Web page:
Our worldview

Our worldview is a tricky thing. It prevents us from seeing the world as it is.

Seeing is believing, they say. It cannot be truer in the case of worldview. Our eyes don’t lie but, our brains do. The inverted image that falls on our retina is the reality. But, as the image passes through our brain it is filtered through our worldview – our beliefs, biases, and prejudices. No wonder we make up our minds and take decisions by judging things through interpretation. We intentionally do this to protect our worldview and ongoing narrative.

Hence, it’s hard to change our mindset when things go against our narratives. This fixed mindset attitude prevents us from seeing patterns, opportunities, and possibilities in the world.

From an evolutionary perspective, change signifies fear and fear implies danger and death. This narrative, controlled by our amygdala, kept our ancestors alive in the wild. Unfortunately, even though we are way past the hunter-gatherer phase, the amygdala persists, misguiding us to interpret change and resistance as danger and death causing us to have a fixed mindset on things.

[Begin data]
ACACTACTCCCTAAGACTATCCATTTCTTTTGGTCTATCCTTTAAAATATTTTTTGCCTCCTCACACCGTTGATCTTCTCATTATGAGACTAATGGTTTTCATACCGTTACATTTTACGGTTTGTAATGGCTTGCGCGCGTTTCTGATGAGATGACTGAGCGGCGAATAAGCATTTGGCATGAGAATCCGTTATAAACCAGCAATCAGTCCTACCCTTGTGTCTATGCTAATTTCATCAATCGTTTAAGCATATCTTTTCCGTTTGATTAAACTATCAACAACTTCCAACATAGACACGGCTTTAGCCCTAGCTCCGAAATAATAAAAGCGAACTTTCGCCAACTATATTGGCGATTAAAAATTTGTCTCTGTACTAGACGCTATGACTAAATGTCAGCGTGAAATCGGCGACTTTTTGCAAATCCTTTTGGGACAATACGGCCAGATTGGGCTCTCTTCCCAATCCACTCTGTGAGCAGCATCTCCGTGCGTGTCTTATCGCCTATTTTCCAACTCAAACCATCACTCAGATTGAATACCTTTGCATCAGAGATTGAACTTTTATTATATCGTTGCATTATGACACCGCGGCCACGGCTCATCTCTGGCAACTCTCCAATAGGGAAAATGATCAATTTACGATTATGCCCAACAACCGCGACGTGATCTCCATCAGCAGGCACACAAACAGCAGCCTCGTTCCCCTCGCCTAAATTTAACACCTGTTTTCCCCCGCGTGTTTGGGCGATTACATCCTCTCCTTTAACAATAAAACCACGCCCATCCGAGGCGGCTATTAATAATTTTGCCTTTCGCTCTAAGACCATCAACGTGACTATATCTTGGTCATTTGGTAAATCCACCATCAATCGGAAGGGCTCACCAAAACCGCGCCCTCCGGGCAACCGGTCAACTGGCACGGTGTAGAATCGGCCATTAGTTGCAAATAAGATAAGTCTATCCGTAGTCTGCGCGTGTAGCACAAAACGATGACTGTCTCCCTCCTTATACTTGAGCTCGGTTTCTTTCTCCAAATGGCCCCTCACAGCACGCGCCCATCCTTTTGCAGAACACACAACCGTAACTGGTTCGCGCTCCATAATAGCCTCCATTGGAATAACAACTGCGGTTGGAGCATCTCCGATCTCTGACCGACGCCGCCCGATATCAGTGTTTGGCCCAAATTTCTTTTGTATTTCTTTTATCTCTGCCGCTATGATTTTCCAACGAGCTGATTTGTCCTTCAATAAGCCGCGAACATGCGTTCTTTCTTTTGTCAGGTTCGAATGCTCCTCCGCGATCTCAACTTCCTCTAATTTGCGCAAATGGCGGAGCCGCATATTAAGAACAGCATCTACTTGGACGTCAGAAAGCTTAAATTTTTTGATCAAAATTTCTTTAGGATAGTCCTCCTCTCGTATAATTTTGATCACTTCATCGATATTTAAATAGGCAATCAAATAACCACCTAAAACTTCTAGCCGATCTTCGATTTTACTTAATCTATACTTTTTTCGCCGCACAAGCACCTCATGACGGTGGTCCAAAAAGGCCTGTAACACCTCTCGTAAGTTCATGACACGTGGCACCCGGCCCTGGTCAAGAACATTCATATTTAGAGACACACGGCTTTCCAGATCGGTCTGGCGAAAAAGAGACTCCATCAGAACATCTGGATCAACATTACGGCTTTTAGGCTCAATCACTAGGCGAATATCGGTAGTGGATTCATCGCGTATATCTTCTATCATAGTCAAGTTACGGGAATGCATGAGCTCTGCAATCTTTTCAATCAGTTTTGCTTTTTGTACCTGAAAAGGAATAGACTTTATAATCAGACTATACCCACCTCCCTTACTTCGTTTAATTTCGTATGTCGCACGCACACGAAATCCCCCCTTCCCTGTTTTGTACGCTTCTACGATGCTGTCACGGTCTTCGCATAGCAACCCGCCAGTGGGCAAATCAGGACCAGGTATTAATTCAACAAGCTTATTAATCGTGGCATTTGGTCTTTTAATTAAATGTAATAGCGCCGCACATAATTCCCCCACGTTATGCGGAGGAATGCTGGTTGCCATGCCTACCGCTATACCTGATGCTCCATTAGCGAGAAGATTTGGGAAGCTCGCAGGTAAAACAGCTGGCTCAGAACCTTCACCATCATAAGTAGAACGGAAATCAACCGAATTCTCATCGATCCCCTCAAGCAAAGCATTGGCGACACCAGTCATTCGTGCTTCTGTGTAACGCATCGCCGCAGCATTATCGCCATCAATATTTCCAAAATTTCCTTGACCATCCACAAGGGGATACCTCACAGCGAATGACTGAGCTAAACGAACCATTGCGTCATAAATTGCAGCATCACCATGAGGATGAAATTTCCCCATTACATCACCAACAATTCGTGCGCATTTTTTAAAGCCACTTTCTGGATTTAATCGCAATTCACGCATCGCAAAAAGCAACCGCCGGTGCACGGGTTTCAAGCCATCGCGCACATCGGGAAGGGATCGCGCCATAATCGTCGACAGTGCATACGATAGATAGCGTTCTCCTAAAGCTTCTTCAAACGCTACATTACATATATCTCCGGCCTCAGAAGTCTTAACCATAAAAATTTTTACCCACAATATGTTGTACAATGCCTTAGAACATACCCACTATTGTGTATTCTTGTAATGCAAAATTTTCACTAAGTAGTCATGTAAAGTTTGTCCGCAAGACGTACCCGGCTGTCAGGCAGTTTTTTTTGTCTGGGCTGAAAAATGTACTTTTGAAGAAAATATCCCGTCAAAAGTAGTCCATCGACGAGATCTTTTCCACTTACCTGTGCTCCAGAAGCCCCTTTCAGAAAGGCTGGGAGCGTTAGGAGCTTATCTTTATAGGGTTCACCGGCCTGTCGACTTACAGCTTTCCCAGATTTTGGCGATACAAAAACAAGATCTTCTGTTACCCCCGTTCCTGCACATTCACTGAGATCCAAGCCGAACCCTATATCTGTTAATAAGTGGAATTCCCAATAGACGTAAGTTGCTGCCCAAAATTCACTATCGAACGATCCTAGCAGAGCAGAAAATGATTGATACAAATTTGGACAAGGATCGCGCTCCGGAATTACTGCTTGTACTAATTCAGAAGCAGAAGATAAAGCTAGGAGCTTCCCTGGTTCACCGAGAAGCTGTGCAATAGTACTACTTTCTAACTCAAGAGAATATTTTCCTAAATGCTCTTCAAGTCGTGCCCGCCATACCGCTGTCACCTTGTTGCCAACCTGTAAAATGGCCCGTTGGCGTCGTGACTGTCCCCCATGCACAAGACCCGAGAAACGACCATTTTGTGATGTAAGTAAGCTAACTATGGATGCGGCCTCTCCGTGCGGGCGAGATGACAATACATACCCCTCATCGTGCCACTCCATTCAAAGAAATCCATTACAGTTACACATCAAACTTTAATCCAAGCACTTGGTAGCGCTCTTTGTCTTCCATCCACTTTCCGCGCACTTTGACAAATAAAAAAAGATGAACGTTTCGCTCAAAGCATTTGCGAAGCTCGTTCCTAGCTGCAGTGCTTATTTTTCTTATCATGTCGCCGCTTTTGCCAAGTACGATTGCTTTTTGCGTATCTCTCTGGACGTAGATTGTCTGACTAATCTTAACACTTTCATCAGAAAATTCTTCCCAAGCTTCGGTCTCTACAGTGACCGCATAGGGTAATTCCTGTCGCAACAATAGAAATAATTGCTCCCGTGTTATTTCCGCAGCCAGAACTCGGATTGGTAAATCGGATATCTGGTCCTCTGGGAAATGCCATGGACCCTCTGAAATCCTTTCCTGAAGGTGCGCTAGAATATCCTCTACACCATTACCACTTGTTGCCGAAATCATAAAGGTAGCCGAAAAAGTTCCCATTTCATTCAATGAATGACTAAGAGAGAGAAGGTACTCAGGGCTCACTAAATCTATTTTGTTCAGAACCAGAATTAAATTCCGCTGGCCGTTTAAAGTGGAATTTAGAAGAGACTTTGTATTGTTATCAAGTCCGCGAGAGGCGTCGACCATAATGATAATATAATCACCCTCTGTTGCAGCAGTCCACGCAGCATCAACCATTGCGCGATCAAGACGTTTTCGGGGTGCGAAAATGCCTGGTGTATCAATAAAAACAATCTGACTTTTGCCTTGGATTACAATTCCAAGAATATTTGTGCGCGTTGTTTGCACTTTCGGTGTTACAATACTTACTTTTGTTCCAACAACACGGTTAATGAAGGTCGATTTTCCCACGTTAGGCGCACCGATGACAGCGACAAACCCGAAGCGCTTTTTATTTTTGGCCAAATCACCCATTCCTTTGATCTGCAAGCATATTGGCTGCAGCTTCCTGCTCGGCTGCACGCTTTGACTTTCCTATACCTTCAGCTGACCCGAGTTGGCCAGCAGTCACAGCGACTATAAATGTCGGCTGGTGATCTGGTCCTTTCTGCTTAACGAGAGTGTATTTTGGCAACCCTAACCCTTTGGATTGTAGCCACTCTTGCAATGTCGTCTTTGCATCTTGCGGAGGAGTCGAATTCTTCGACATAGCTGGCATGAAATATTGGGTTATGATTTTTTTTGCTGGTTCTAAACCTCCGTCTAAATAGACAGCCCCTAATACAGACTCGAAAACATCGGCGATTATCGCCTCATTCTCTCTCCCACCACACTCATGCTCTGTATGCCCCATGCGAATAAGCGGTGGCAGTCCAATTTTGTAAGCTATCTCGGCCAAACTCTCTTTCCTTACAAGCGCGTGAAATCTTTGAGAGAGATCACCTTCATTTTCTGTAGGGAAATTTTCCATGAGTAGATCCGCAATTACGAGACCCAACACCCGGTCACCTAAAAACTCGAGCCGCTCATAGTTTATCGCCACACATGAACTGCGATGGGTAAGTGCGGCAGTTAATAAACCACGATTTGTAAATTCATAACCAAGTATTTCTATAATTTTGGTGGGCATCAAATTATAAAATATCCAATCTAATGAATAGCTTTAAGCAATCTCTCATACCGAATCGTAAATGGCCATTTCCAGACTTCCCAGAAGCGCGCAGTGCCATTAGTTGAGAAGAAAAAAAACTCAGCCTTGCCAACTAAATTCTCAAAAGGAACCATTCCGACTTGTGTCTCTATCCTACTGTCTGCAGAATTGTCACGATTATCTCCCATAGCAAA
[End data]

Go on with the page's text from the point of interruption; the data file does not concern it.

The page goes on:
We must rewire ourselves to be naive, naive enough to see the world as it is. Our brain can act as a self-sabotaging device preventing us from leading a healthy peaceful life. Being aware of this fact is the first step towards rewiring ourselves.

For some reason, the concept of worldview reminds me of the Malayalam poem, Kannada by Murugan Kaattakkada. The first few lines go like this (English translation):

Everyone suffers from cataract,

Tired of seeing the blurred images,

All of us need new lenses.

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